Loaded question, also known as complex question, presupposition, "trick question", or plurium interrogationum (Latin, "of many questions"), is an informal fallacy or logical fallacy. It is committed when someone asks a question that presupposes something that has not been proven or accepted by all the people involved. This fallacy is often used rhetorically, so that the question limits direct replies to those that serve the questioner's agenda. An example of this is the question "Are you still beating your wife?" Whether the respondent answers yes or no, he will admit to having a wife, and having beaten her at some time in the past. Thus, these facts are presupposed by the question, and in this case an entrapment, because it narrows the respondent to a single answer, and the fallacy of many questions has been committed.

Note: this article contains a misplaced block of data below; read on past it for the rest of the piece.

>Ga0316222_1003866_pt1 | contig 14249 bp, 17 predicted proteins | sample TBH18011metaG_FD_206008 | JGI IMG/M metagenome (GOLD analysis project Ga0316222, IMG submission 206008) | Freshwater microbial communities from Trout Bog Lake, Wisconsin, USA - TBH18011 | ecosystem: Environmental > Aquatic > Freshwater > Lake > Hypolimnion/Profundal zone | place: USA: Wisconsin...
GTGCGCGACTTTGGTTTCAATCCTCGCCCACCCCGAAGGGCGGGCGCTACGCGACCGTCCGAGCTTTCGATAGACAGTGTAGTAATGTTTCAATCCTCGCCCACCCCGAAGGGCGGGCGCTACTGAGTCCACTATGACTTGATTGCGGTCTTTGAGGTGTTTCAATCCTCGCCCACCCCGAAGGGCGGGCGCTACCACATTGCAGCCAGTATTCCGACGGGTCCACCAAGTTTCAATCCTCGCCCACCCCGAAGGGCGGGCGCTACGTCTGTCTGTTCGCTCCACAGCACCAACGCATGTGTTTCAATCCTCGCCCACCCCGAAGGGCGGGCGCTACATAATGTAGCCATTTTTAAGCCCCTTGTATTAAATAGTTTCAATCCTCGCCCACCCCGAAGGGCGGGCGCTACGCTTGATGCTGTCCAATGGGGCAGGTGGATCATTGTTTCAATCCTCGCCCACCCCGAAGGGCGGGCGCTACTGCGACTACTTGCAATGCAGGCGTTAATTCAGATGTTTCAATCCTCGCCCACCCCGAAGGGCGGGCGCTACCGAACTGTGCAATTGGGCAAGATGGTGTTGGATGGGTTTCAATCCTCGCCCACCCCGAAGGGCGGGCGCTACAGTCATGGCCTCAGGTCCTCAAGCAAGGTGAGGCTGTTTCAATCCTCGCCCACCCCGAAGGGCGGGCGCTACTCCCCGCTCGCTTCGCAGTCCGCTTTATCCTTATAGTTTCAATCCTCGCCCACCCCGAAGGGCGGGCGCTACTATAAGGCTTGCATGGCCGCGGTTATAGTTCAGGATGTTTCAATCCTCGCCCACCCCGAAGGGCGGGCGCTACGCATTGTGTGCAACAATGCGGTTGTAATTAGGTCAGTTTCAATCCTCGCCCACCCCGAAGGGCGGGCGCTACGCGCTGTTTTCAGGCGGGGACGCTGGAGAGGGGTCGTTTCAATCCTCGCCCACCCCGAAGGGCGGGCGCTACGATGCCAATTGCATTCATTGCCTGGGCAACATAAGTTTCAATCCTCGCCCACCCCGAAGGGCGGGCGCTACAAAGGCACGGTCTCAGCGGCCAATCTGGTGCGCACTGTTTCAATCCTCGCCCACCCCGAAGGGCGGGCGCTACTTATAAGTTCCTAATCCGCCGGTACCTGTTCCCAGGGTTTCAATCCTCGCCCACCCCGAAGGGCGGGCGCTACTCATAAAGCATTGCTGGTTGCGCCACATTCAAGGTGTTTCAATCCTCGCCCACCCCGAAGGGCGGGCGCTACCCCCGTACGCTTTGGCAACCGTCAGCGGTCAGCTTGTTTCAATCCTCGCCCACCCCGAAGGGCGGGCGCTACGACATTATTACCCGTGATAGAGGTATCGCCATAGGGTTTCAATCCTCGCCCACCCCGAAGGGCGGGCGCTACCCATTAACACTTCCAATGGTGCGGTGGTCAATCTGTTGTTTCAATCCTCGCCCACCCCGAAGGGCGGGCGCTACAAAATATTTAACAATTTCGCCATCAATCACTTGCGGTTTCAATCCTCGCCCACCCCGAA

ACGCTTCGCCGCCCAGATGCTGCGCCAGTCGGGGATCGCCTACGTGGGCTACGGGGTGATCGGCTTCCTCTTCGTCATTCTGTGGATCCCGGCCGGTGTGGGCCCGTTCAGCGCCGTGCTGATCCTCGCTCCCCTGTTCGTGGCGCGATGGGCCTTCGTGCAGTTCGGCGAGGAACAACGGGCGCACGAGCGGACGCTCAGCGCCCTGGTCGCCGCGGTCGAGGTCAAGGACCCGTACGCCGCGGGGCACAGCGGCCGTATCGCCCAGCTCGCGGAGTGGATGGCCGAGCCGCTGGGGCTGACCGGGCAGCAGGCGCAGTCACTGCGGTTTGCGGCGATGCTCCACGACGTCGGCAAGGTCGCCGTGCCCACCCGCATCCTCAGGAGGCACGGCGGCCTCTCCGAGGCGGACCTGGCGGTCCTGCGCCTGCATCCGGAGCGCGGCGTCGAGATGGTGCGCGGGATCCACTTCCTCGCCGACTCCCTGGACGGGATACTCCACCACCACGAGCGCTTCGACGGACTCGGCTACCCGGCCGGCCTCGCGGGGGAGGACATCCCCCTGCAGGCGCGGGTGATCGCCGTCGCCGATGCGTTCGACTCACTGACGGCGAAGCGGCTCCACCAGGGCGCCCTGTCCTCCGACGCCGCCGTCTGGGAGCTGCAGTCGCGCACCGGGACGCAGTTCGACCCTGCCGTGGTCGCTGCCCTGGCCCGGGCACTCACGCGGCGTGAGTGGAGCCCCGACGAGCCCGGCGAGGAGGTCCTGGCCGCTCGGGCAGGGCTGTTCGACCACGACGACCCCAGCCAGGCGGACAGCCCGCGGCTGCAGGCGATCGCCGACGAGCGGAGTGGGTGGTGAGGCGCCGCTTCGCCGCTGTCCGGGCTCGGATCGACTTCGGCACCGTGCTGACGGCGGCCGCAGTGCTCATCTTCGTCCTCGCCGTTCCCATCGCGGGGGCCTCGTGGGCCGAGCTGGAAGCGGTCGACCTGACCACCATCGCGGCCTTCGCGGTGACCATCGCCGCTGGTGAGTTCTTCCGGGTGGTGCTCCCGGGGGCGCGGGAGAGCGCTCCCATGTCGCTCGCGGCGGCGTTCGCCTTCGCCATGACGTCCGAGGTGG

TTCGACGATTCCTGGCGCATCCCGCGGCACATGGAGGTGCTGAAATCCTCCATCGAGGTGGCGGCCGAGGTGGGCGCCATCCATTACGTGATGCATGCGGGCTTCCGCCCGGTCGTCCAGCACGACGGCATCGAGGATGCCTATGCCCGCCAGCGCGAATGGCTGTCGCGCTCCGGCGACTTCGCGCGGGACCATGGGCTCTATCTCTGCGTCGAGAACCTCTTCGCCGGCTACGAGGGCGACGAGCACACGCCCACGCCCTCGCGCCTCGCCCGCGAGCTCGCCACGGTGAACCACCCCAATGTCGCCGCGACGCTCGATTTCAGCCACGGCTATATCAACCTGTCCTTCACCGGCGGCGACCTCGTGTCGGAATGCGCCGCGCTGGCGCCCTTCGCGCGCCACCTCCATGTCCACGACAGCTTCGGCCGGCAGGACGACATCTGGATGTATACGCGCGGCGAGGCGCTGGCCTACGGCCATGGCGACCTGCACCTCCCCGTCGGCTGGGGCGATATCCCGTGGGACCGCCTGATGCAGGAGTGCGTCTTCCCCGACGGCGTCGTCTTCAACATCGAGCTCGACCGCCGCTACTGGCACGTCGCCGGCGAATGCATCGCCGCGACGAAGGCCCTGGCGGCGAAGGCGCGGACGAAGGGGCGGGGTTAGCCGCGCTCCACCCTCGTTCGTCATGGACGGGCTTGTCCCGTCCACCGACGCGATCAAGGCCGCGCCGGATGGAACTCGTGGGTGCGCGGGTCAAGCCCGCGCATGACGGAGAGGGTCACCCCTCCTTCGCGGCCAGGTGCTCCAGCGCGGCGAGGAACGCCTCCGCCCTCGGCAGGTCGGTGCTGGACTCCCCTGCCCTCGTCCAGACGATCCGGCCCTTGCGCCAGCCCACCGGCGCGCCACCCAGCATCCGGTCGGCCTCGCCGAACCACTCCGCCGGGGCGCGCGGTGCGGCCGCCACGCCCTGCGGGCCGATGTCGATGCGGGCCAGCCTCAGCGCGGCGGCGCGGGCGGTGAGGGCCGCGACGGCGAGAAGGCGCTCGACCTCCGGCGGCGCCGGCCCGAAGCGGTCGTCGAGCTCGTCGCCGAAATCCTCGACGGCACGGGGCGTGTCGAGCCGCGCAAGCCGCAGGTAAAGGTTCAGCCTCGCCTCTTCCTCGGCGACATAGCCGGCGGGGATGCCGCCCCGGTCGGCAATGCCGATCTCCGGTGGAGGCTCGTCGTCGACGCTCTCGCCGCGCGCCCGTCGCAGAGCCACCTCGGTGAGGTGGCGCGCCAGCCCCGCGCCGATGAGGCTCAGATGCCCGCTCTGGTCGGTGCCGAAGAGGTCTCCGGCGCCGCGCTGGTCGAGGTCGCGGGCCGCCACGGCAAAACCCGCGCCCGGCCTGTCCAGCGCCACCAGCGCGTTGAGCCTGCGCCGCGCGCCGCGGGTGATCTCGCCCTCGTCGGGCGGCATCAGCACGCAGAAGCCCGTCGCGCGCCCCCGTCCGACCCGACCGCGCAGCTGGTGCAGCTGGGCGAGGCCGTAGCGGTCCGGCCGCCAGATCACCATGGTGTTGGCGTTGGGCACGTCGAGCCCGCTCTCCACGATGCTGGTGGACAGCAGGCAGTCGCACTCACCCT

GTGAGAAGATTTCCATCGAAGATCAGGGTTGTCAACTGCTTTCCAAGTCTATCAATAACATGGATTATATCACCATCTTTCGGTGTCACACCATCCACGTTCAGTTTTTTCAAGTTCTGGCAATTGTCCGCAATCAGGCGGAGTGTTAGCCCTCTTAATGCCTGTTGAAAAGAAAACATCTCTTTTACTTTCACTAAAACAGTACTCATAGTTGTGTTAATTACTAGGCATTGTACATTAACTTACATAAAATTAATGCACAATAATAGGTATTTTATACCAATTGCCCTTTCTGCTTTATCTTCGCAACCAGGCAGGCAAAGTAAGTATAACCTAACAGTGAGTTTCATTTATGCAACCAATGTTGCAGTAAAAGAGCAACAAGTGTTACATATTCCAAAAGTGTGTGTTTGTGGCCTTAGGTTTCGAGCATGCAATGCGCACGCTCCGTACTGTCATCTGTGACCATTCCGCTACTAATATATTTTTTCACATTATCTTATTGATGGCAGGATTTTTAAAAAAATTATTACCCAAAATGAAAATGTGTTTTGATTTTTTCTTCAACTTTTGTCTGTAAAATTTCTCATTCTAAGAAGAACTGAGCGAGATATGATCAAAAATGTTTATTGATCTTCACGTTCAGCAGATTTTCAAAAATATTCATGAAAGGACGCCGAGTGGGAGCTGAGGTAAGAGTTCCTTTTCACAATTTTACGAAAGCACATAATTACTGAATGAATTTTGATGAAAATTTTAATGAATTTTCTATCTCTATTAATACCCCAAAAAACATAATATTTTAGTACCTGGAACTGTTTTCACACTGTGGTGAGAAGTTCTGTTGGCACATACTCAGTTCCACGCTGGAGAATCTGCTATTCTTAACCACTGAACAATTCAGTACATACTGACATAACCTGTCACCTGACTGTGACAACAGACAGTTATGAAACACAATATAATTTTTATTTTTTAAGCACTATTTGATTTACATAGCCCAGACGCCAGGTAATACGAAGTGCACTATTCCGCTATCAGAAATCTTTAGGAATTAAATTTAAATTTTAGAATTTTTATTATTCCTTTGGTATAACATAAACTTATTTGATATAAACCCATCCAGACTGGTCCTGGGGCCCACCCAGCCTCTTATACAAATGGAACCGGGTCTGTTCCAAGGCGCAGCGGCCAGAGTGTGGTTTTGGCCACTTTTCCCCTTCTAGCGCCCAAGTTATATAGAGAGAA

The fallacy relies upon context for its effect: the fact that a question presupposes something does not in itself make the question fallacious. Only when some of these presuppositions are not necessarily agreed to by the person who is asked the question does the argument containing them become fallacious.
This fallacy is often confused with begging the question, which offers a premise no more plausible than, and often just a restatement of, the conclusion.
Legitimately complex question
Illegitimately complex question